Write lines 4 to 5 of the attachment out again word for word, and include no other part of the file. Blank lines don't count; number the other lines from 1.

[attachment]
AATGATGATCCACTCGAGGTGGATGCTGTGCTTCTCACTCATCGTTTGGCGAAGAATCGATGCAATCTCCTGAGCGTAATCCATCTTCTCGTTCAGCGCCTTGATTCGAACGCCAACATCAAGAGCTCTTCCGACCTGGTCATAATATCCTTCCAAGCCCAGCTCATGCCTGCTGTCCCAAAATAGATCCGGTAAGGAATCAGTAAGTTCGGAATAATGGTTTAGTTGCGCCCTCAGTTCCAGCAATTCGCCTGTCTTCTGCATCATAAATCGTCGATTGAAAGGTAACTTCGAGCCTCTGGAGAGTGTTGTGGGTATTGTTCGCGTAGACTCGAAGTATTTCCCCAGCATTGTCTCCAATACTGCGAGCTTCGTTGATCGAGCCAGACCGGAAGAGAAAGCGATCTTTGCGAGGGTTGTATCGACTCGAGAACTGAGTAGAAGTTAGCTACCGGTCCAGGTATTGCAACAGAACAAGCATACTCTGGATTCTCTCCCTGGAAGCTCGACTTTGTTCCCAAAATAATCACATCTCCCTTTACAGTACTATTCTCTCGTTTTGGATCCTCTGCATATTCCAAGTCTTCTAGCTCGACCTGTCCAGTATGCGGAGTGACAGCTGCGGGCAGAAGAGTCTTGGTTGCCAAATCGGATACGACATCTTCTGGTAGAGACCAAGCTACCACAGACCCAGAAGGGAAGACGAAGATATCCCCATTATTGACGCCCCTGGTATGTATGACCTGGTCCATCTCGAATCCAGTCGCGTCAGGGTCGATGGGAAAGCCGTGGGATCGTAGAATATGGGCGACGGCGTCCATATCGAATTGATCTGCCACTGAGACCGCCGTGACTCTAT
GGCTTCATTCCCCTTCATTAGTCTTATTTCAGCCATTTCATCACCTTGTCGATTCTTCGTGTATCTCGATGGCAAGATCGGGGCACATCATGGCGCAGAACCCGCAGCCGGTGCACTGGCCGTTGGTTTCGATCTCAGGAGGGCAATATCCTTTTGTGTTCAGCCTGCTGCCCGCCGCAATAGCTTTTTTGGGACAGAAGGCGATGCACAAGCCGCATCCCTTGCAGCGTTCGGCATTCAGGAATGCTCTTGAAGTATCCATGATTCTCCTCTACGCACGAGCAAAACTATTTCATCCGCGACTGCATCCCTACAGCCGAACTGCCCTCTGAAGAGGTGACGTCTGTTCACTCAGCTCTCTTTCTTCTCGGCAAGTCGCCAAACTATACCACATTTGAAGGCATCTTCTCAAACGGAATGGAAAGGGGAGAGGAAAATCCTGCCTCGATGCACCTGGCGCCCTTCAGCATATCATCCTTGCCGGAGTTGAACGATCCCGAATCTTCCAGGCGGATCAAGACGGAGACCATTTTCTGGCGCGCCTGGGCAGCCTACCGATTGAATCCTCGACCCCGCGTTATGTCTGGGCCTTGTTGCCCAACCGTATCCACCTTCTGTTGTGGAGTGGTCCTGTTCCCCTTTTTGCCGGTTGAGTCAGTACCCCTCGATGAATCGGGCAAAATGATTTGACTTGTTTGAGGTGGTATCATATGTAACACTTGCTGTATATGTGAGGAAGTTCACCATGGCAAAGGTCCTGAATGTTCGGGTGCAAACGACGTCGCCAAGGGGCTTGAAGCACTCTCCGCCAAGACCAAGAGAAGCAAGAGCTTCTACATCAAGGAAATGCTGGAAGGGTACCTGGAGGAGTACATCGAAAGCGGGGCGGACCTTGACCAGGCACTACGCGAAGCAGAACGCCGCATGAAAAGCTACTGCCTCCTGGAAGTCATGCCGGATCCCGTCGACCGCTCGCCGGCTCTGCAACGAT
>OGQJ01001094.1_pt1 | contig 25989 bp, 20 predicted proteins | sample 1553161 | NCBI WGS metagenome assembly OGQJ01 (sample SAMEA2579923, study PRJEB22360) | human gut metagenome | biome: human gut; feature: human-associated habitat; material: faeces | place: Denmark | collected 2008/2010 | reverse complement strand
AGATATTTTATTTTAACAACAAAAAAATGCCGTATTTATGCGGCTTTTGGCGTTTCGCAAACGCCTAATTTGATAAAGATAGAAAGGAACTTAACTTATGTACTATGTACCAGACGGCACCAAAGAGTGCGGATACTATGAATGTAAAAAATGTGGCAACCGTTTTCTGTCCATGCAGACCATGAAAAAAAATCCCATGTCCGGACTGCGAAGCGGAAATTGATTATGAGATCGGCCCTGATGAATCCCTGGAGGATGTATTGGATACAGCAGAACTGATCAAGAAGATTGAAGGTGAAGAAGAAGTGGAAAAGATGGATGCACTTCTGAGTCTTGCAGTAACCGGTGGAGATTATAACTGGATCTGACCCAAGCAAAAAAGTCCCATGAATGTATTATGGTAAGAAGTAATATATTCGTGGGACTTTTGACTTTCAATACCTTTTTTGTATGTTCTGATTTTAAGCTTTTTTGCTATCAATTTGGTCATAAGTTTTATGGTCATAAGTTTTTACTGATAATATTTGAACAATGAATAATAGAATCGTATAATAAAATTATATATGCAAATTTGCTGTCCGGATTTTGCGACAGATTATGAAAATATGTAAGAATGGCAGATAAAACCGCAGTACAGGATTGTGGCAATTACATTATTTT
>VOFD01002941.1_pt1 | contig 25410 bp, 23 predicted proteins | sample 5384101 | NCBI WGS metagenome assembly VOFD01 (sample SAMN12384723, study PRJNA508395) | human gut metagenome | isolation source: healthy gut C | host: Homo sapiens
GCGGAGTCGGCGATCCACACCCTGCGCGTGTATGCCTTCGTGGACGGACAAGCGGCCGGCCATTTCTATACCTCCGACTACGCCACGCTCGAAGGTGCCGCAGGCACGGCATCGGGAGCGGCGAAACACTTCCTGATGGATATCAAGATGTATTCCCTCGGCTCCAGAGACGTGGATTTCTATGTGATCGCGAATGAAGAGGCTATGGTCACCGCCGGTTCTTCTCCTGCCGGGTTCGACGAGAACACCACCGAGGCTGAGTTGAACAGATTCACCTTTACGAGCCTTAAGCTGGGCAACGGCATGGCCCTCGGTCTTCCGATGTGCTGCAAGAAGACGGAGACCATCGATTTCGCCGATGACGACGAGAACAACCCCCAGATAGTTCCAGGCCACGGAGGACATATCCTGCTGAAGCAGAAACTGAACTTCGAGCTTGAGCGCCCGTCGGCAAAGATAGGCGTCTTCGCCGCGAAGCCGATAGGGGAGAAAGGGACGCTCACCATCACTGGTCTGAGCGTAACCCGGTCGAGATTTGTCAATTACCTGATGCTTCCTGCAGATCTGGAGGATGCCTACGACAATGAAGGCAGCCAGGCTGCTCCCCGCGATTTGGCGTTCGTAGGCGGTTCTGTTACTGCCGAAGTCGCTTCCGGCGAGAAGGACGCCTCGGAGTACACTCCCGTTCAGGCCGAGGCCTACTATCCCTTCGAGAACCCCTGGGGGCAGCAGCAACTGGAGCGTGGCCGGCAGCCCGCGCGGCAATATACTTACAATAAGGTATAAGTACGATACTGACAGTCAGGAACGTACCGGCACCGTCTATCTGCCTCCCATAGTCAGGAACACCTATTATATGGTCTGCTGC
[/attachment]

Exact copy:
AGATATTTTATTTTAACAACAAAAAAATGCCGTATTTATGCGGCTTTTGGCGTTTCGCAAACGCCTAATTTGATAAAGATAGAAAGGAACTTAACTTATGTACTATGTACCAGACGGCACCAAAGAGTGCGGATACTATGAATGTAAAAAATGTGGCAACCGTTTTCTGTCCATGCAGACCATGAAAAAAAATCCCATGTCCGGACTGCGAAGCGGAAATTGATTATGAGATCGGCCCTGATGAATCCCTGGAGGATGTATTGGATACAGCAGAACTGATCAAGAAGATTGAAGGTGAAGAAGAAGTGGAAAAGATGGATGCACTTCTGAGTCTTGCAGTAACCGGTGGAGATTATAACTGGATCTGACCCAAGCAAAAAAGTCCCATGAATGTATTATGGTAAGAAGTAATATATTCGTGGGACTTTTGACTTTCAATACCTTTTTTGTATGTTCTGATTTTAAGCTTTTTTGCTATCAATTTGGTCATAAGTTTTATGGTCATAAGTTTTTACTGATAATATTTGAACAATGAATAATAGAATCGTATAATAAAATTATATATGCAAATTTGCTGTCCGGATTTTGCGACAGATTATGAAAATATGTAAGAATGGCAGATAAAACCGCAGTACAGGATTGTGGCAATTACATTATTTT
>VOFD01002941.1_pt1 | contig 25410 bp, 23 predicted proteins | sample 5384101 | NCBI WGS metagenome assembly VOFD01 (sample SAMN12384723, study PRJNA508395) | human gut metagenome | isolation source: healthy gut C | host: Homo sapiens